In a curious development, Vice President Mokgweetsi Masisi seems to have known that he was already the winner of the Botswana Democratic Party (BDP) chairmanship race.
On Friday before the elections were held, sources leaked a pamphlet in which Masisi paid tribute to members of the BDP to have ensured that he retained his chairmanship post.
“Motswana wetsho ke lebogela tlhopho ya gago, ke itlama go tswelela ke godisa phathi ya rona le go direla Batswana ka kakaretso,” read the premature message of celebration.
The congratulatory message added; “ Le ba ba sa ntlhophang ke le kopa gore re atlane re bereke mmogo go sireletsa phathi ya domi e re e ratang rotlhe. Tsamayang ka tshisibalo, modimo a nne le lona.”
The moneyed Masisi camp had introduced ways of keeping people motivated prior and during the elective congress. During the eve of the congress camp ‘Dubai’ as he named it after one of the richest cities in the world was the place where every member of the ruling Botswana Democratic Party wanted to be associated with. Tents and blankets, food and lots of entertainment were available at the camp sites. This is where Masisi communicated his message to delegates present, and persuaded them to vote for him.
In the end this was how Minister of Infrastructure Science and Technology Nonofo Molefhi was beaten 769 against 261 votes he garnered.
Samson Moyo Guma, Member of Parliament for Tati East seems to have played a big role behind the scenes to ensure that Masisi won.
This publication met with Moyo Guma on the eve of the electoral congress in Tonota and his first words were, “someone please advise Molefhi not to contest tomorrow because he will be humiliated.”
“Look, politics is not a game of radios, newspapers and social media. Politics is the people on the ground, politics is the message you share with the people on the ground, they have to know your intentions and if they grasped the message you are set for victory. That is what will happen tomorrow.”
In an interview with this publication following the convincing victory, Masisi said curtly, “We did it for power.”
Pressed why he saw it necessary to contest for the chairmanship post, Masisi said “It was absolutely important that I stand because we are in a transitional state in the BDP and in the country.”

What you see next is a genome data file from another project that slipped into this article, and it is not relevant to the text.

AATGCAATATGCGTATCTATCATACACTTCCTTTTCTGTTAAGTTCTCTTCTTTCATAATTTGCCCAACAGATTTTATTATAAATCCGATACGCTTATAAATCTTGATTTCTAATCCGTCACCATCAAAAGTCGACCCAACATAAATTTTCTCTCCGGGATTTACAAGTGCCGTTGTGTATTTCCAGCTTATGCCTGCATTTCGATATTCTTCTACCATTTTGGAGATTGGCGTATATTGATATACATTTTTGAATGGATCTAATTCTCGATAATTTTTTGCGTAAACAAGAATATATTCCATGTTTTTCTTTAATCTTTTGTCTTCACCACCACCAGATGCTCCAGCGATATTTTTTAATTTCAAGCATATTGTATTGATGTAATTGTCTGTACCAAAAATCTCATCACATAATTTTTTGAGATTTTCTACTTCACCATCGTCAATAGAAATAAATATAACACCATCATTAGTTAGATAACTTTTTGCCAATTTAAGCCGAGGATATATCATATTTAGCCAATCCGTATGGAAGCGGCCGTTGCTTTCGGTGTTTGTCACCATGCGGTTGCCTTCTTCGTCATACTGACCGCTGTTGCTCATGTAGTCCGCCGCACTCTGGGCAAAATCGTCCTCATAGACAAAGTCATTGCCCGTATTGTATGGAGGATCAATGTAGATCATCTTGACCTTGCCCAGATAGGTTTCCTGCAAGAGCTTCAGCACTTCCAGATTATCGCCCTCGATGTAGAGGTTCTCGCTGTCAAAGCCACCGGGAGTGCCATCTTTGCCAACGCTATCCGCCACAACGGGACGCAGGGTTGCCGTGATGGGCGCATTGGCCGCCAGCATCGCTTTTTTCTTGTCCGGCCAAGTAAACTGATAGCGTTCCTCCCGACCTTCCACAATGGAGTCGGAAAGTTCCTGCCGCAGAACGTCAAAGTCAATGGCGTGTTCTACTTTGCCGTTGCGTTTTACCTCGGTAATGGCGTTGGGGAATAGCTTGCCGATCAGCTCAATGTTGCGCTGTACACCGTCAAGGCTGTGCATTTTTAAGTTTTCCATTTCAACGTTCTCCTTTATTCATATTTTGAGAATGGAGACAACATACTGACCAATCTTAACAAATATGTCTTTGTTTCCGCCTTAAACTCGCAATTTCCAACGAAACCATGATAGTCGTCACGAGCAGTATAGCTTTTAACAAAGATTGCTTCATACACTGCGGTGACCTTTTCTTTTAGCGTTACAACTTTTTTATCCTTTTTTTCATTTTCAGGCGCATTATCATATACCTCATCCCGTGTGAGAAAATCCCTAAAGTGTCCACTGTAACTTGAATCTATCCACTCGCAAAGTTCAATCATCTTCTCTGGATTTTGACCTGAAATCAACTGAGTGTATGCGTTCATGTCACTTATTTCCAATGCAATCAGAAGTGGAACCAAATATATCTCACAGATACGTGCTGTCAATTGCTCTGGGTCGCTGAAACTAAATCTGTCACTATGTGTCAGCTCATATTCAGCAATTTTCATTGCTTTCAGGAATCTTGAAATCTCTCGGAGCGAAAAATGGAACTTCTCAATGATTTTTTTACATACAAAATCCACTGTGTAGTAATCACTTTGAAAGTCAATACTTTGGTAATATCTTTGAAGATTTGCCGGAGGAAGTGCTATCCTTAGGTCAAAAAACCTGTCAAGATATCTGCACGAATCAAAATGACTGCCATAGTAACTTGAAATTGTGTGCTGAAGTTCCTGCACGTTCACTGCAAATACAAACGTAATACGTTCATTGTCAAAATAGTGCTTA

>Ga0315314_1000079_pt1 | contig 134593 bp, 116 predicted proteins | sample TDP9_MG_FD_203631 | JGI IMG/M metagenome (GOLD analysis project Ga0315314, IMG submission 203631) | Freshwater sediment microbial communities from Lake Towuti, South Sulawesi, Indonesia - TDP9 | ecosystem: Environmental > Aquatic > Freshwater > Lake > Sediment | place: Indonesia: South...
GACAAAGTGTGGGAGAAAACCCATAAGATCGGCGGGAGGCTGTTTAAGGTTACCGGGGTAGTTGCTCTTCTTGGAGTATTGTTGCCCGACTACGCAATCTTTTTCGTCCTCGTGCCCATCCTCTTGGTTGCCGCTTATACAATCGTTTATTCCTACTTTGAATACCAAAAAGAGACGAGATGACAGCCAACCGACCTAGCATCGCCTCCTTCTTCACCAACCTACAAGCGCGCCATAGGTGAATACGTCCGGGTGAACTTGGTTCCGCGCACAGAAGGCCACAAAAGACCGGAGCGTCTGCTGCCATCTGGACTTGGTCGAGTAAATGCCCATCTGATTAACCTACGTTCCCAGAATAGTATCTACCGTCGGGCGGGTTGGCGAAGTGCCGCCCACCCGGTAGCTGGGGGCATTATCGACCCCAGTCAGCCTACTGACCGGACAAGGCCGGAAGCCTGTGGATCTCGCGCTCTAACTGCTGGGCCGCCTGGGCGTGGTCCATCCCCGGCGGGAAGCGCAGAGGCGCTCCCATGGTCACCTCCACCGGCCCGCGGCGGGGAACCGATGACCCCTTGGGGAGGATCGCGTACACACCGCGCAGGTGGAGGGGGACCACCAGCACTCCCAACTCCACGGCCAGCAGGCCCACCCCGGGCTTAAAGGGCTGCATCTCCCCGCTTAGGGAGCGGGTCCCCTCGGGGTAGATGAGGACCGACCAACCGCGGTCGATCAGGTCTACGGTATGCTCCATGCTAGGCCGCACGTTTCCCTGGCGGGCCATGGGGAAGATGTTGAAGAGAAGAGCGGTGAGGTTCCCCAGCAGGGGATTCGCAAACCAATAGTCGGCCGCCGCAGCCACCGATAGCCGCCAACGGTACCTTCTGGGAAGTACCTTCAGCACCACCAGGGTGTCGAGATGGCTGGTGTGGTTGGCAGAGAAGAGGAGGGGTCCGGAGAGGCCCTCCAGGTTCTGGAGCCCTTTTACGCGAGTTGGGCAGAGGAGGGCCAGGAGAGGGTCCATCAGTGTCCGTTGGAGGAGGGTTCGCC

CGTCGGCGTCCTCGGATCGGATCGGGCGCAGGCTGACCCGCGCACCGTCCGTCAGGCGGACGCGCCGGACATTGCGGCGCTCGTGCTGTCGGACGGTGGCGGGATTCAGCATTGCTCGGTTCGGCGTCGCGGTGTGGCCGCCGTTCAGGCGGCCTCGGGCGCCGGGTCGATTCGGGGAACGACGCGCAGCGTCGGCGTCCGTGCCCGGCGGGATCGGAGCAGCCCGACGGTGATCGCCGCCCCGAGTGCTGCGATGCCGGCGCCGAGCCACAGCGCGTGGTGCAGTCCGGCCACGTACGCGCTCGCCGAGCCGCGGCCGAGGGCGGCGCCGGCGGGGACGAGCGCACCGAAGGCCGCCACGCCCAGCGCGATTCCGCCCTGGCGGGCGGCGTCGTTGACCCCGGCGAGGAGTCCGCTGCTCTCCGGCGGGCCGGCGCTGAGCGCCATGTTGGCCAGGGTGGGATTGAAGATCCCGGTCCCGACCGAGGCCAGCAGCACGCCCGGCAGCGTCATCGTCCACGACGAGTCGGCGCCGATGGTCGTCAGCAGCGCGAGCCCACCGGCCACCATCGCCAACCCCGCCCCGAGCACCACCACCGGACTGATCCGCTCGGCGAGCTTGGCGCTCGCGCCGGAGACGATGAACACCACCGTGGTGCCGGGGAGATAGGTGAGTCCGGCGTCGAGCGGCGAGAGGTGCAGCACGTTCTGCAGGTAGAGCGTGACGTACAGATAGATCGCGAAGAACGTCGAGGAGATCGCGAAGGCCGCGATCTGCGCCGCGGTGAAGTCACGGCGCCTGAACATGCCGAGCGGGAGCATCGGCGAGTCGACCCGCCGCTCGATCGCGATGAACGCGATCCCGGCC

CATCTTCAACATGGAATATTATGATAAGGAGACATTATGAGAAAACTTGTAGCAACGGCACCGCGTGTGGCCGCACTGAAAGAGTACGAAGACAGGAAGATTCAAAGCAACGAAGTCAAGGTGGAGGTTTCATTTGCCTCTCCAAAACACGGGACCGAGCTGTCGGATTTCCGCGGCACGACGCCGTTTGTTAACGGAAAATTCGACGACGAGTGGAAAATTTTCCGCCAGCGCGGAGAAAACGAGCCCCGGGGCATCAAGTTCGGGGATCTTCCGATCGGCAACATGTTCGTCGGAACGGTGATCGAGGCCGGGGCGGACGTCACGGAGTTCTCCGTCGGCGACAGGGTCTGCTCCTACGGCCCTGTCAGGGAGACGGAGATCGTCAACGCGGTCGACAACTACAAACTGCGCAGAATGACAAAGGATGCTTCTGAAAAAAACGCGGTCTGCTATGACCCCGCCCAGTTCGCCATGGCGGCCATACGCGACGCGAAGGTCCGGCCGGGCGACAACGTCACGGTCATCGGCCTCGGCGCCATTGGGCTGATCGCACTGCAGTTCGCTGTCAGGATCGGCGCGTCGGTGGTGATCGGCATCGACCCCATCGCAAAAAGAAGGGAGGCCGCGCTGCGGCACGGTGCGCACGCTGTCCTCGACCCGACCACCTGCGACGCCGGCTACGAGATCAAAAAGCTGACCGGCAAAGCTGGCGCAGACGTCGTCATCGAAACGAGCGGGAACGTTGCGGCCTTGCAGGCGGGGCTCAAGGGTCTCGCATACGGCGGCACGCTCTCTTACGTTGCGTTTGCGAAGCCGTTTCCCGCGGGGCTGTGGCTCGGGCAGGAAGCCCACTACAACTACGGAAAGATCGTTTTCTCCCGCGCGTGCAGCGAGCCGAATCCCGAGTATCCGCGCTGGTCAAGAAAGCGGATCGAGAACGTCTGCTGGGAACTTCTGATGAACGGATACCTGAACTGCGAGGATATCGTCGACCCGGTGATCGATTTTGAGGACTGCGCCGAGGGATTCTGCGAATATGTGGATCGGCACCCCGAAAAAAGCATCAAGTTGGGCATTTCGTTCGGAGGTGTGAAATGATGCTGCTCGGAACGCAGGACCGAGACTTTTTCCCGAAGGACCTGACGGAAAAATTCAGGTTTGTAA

“I cannot regress in my quest for political power. This is all about political power. I yearned to retain the same amount as I prepare to assume more.”
Masisi said now they are ready as the ruling party to wage war against the opposition. “And we will beat them thoroughly.”
This publication took another night tour to Molefhi’s camp.
It was a totally different view as compared to Masisi.
The camp named “marakanelo” looked old fashioned, weather beaten, and pale.
There was no fanfare and certainly no glamour.
The writing was on the wall that Molefhi could only win through magic.
His well wishers knew by Friday night that Molefhi was not going to win. His foot soldiers told this publication on the night of Friday that if he won it would be a miracle.
The Telegraph gathered that he was advised by party elders during the week into the elective congress not to contest but Molefhi insisted to go ahead.
His camp is said to have even advised him to withdraw before some of them decided to pull out and join the moneyed camp led by Masisi.
“BDP is a winner. BDP has a culture and a tradition that has all the years been respected, nurtured and managed. Today’s process is manifestation of the tradition of the party of going for elective congress at prescribed intervals,” said Molefhi.
Molefhi still hopes for the party chairmanship, if it happens that the party decides that he should be the next chairman when Masisi ascends to presidency.